Bamboozle Alert! Fake Facebook Friend Request Scams to Avoid

You get a Facebook friend request notification.

Who could it be? An old friend? A potential client? Maybe even a fan? It’s always great to connect with a fan. You attempt to humble yourself before clicking it. You might be a quasi-celebrity in your head but you shouldn’t let it get the best of you. Look what happened to Kanye.

Your heart rate increases slightly as you open the little red box to find a user with a grainy Myspace era profile picture and no mutual friends. Another fake Facebook friend request from a spam account.

Thousands of people are bamboozled with these spam friend requests every day. Although we might not collapse to our knees and cry out at the heavens in theatrical fashion, the question is the same: “Why me?”

Some get upwards of 20 requests a day, others might get a handful over a month. The requests seem to happen indiscriminately. Spam friend requests are rated E for everybody. 

Follow along as we venture into the dark side of Facebook.

What Are They?

Spam friend requests could be either bots or people. Although Facebook is getting better at catching bot activity, it’s much harder to stop the organic spammers. These spam accounts have different purposes and can reach you in a variety of ways.

The Fake Facebook Friend Request Trojan Horse

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All it takes is one friend with a weak post privacy setting to fall for the fake friend request and the portal to their entire network is open. If a friend has their post privacy set to the “Friends of friends” option, then the phantom account has access to pictures, posts, and friend lists on their account.

The friend request acceptance rate increases exponentially with each new mutual friend. These phantoms will then go through entire friend lists firing at will. Let’s call this “Trickle Down Friend Requests”

They can also crawl through Facebook pages you have liked or places you have checked in and find you that way.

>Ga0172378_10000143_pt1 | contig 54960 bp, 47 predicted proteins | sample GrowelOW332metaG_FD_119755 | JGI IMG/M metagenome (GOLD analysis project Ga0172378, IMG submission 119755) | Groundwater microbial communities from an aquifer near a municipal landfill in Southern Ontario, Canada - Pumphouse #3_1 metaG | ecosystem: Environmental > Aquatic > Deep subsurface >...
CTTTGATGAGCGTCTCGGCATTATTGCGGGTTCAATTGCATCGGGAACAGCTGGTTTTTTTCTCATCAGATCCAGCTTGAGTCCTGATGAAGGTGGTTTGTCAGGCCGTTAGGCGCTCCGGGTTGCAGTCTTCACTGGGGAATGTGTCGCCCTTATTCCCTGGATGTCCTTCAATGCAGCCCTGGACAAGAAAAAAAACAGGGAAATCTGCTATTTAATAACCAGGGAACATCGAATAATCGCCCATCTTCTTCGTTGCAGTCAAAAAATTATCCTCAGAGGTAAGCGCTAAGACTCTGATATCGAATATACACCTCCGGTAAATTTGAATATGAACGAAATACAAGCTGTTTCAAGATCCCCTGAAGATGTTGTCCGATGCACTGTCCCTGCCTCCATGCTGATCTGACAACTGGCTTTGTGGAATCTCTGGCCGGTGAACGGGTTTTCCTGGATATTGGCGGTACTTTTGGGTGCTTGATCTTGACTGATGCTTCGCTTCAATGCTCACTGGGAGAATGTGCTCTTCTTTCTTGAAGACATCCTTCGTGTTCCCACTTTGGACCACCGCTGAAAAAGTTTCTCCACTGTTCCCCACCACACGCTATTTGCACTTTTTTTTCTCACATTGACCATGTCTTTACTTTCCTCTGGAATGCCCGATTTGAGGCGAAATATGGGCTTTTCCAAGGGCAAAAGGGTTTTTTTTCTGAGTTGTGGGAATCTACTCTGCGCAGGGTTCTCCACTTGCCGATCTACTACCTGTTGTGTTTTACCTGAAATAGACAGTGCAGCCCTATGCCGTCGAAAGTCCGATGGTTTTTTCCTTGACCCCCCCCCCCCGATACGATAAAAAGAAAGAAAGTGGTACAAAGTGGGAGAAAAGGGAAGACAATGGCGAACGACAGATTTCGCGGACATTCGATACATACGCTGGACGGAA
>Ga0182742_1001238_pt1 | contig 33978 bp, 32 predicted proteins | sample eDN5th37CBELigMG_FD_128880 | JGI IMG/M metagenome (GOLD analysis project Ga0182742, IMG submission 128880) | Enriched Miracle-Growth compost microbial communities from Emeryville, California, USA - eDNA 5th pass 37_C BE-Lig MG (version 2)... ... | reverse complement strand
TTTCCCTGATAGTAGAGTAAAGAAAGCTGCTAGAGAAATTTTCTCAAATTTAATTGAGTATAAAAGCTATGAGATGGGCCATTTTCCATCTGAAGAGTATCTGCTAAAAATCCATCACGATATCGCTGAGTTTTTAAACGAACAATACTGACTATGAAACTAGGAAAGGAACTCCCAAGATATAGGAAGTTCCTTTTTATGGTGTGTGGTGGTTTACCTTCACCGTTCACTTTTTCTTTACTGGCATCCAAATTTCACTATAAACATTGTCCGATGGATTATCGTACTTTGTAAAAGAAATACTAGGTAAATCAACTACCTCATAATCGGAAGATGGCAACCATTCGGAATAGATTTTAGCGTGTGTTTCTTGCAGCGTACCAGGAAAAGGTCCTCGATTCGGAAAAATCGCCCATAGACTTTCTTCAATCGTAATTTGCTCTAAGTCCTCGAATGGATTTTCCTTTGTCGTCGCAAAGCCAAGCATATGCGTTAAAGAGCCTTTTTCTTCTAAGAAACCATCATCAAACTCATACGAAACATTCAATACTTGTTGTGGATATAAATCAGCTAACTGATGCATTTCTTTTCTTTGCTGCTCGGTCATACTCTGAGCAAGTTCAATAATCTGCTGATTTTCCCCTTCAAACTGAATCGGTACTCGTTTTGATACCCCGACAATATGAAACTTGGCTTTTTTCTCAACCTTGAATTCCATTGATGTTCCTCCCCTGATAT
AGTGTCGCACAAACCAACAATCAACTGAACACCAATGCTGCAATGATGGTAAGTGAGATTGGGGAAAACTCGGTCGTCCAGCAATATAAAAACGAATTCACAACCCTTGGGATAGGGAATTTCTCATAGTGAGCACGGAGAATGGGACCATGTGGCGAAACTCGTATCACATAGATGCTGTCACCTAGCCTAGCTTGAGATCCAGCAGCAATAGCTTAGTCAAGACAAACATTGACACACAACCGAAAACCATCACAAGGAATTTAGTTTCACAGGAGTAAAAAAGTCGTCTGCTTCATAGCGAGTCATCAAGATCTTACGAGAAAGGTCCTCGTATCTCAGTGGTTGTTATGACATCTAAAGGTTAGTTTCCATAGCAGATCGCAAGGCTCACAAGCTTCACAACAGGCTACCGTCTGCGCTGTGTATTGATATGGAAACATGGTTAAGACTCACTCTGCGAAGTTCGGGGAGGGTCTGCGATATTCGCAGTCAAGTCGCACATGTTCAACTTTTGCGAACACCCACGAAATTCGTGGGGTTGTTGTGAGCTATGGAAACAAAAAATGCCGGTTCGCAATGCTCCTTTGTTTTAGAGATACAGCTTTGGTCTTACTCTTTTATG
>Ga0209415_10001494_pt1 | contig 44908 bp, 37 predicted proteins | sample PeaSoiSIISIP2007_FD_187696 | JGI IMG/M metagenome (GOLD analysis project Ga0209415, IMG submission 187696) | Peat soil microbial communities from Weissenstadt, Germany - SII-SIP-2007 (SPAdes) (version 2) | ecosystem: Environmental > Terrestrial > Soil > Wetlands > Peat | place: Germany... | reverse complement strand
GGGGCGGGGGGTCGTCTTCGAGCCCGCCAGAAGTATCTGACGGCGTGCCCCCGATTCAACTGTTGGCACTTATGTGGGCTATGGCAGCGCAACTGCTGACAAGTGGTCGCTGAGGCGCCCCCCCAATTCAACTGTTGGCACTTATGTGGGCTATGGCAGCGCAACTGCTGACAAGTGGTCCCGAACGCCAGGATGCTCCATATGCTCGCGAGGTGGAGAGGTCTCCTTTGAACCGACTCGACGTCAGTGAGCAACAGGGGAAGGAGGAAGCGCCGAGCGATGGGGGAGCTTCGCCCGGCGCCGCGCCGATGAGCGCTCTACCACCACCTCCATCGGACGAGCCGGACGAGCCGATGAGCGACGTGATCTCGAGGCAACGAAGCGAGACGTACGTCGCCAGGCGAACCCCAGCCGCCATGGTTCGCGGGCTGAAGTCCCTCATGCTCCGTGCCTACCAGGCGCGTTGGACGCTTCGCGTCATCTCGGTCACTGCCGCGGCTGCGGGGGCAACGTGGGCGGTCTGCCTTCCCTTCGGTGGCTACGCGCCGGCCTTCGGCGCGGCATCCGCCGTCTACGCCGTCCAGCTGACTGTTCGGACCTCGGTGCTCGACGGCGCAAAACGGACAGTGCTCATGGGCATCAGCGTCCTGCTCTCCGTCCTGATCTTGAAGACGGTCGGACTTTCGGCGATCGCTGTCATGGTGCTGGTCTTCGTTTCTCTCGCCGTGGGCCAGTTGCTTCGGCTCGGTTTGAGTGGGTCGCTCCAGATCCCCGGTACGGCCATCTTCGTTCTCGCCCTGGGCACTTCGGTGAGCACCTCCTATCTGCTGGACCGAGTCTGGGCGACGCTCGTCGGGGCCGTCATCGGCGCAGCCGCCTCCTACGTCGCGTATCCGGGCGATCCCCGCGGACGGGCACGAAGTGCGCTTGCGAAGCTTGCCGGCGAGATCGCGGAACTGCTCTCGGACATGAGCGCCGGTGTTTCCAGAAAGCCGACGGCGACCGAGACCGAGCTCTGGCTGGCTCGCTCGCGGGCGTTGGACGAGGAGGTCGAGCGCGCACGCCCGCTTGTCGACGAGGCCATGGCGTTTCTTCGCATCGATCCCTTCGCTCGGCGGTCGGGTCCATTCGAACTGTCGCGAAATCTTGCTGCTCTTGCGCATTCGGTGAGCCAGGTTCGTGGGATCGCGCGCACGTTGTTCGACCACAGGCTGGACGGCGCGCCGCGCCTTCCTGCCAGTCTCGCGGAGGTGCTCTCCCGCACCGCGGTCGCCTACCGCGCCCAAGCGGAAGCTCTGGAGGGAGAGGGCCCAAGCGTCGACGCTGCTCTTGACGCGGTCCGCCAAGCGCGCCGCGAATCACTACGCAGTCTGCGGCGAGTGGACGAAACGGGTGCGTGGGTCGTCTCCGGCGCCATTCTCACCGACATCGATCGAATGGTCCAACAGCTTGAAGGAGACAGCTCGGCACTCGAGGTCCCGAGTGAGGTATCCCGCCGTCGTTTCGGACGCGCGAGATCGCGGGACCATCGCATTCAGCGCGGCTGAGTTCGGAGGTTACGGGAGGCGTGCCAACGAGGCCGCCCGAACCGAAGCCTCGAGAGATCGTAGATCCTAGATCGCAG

Why Are These Fake Facebook Friend Request Bots so Hot?

Austin Powers: International Man Of Mystery

“Sex sells” was coined by probably an unattractive guy in advertising and still holds true. Guys are easy prey. If an account has a series of similar pictures of an individual attractive girl, a shared hometown, and a few mutual friends it’s pretty much a done deal for the untrained male Facebook brain.

Let’s pause and do some live-action.

As I finished up that last paragraph, I got a friend request from this account. Let’s investigate:

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  1. Her 20 friends are all males in a single geographic area.
  2. The claim “me this woman” sounds like Jane explaining language to Tarzan.
  3. “100% and 100% are single ” is this a “60% of the time it works every time” sort of thing?
  4. “looking for single men in dating” In dating? Sounds like a aisle section in Target where they keep people scared of being alone.
  5. “also s3xxs” S3xxs looks like an Algebra expression that needs to be simplified.

Nice try, Zorka.

This fake Facebook friend request happened as I was writing. Coincidence, or are they on to me? Let’s wrap this up before I wake up in the bottom of a river. 

“One Bot, Two Bot, Red Bot, Blue Bot, Old Bot, New Bot” – Dr. Seuss, SEO pioneer & thought leader.

Bots have different purposes. I have outlined several of their possible functionalities, but this list isn’t completely comprehensive. The account must meet one of these criteria: target a certain demographic, not engage in a personal or human manner, have a clear ulterior motive, and operate in some sort of scaleable pattern whether automated or not.